To deploy the solution using CDK, which allows you to incorporate customizations to your state machine and save those changes to version control, we recommend using AWS Cloud9. AWS Cloud9 is a cloud-based integrated development environment (IDE) that lets you write, run, and debug your code with just a browser. It includes a code editor, debugger, and terminal. AWS Cloud9 comes prepackaged with the essential tools required for deploying and maintaining this solution. These tools include the following:
- AWS CDK – The AWS CDK is an open-source software development framework to define your cloud application resources using familiar programming languages.
- Git libraries to run GIT commands.
From your AWS Cloud9 IDE, find the bash shell window and run the following command to clone the Github repository and navigate to the CloudTrail Lake Orchestrator solution:
Edit the config.ts file under AWSCloudTrail/cloudtraillake-orchestrator
- Replace the CloudtraillakeEventDataStoreArn variable with your CloudTrail Lake Event Data Store Arn.
- Replace the NotifyEmailAddress variable with your email address.
- Save the file.
In the bash terminal from the
aws-management-and-governance-samples/AWSCloudTrail/cloudtraillake-orchestrator directory, run the following:
When prompted Do you wish to deploy these changes (y/n)? Review the IAM changes and type y.
Post deployment steps
The AWS CDK solution will create an Amazon SNS topic and subscribe your email address to the topic.
- Check your email now to confirm the subscription.
Once the solution is successfully deployed, the Step Functions state machine, Lambda function, and IAM roles will exist in your AWS account. You can view the function in the Lambda console, the state machine in the Step Functions console, and the roles in the IAM console.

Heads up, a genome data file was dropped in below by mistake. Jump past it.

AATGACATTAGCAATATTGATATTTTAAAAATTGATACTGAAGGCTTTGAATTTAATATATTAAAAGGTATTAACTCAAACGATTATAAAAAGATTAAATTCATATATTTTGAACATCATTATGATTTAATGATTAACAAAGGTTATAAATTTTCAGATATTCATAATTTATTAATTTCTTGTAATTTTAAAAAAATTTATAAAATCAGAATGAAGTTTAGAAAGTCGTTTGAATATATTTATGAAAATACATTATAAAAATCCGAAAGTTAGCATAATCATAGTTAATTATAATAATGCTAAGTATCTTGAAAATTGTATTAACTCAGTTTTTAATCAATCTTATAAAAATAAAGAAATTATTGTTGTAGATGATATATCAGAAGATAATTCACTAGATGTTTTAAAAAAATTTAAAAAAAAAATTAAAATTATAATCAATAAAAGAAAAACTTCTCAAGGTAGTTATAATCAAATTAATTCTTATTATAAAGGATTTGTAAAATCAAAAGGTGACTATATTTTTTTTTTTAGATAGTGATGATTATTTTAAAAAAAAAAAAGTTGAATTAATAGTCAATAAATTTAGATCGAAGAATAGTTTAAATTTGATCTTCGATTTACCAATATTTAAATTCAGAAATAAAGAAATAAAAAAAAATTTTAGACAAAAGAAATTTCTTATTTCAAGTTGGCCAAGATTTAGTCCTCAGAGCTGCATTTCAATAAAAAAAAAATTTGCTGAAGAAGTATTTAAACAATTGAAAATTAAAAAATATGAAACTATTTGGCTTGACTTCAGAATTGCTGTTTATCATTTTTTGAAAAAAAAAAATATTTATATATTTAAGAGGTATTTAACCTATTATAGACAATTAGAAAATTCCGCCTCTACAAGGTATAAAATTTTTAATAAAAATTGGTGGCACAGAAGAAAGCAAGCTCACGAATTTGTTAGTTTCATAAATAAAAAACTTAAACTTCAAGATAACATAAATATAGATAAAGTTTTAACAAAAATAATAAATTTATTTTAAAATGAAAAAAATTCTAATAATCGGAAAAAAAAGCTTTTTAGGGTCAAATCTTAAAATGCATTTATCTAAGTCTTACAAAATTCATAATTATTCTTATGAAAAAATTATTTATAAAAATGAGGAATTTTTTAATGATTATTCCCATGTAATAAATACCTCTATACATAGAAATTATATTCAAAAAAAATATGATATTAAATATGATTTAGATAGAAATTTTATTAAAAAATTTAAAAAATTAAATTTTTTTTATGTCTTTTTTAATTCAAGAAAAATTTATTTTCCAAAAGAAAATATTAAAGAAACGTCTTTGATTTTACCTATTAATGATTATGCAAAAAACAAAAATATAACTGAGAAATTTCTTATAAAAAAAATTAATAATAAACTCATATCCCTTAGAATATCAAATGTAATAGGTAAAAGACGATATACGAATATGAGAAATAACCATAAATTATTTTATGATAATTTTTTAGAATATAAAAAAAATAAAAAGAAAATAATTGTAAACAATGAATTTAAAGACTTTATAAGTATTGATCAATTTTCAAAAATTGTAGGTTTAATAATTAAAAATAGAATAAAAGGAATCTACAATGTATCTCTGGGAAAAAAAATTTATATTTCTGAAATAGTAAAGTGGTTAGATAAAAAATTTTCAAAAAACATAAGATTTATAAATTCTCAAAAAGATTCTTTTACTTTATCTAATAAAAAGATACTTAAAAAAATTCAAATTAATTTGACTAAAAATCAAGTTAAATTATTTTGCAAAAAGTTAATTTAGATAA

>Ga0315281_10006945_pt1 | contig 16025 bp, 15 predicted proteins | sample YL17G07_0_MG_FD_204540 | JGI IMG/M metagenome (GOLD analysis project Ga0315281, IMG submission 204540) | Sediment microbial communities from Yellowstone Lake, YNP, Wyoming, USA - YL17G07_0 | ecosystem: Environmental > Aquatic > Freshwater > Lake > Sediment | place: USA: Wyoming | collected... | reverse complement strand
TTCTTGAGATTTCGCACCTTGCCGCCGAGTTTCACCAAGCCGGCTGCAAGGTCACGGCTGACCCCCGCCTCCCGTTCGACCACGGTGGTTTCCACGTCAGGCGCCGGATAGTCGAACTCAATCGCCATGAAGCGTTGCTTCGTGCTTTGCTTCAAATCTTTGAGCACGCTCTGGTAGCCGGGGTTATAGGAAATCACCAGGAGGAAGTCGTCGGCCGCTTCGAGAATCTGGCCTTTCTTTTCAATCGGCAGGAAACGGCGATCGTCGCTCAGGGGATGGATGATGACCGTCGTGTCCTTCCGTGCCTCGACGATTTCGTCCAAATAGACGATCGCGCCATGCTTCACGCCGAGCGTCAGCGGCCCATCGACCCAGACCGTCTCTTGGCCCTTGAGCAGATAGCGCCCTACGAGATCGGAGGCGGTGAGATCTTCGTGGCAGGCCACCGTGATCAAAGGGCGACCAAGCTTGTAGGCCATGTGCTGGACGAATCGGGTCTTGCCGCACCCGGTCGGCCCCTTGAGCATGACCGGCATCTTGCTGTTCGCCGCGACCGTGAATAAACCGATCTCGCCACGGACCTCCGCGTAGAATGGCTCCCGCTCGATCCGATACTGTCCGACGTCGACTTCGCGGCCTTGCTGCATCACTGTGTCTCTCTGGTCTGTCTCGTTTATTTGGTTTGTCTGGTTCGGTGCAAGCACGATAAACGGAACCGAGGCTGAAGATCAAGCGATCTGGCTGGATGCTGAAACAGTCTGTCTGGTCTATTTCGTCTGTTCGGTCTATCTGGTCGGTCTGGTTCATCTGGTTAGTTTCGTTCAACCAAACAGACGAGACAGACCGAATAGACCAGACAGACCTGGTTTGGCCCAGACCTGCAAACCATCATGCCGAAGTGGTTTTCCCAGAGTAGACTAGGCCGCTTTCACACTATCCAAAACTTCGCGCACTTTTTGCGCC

Test the state machine
From the Step Functions console, select State Machines, and select the CloudtraillakeOrchestrator state machine.
Select the Start execution button.
You don’t need to modify the Input. Select Start execution again.
You’ll see the result of the execution.
Depending on which Service Quotas in your environment have been requested or modified, you will see the results in the input of the Send_Report state. If there are multiple quotas in your environment, then you must look at each iteration of the Each_RequestServiceQuotaIncrease map state.
How the solution works
Select Edit state machine, and then select Workflow Studio.
Select the Lambda invoke state: CloudtraillakeQuery_RequestServiceQuotaIncrease. Notice how it’s configured to invoke the CloudTrailLakeQuery function, and look at the payload.
It’s passing your event data store ID as a parameter to the function instead of including it as part of the SQL query.
SQL query is designed to look for RequestServiceQuotaIncrease events, as well as return the requestQuota IDs as a list. This makes it easy for the subsequent map state to iterate on each of the requestQuota IDs.
Next, select the CloudtraillakeQuery_UpdateServiceQuotaIncreaseRequestStatus
Lambda invoke state. Notice how it’s configured to query the same Lambda function as the prior.
Now look at the Payload:
This time the SQL is looking for UpdateServiceQuotaIncreaseRequestStatus event IDs relevant to the requestQuota ID from each iteration.
In summary, the Lambda function is simple. It makes it easy to make queries to CloudTrail Lake in a way that enables integration with other services, including Step Functions. This allows you to build flexible and powerful business logic workflows to achieve your desired business results. After the state machine completes the process, an email will be sent to the configured email address with modified service quota details.
This post demonstrates how to use the CloudTrail Lake feature to query CloudTrail events from all of the accounts in your organization across multiple regions. I recommend exploring CloudTrail Lake and querying CloudTrail events during troubleshooting to find who did what right before an incident occurred, and many other scenarios.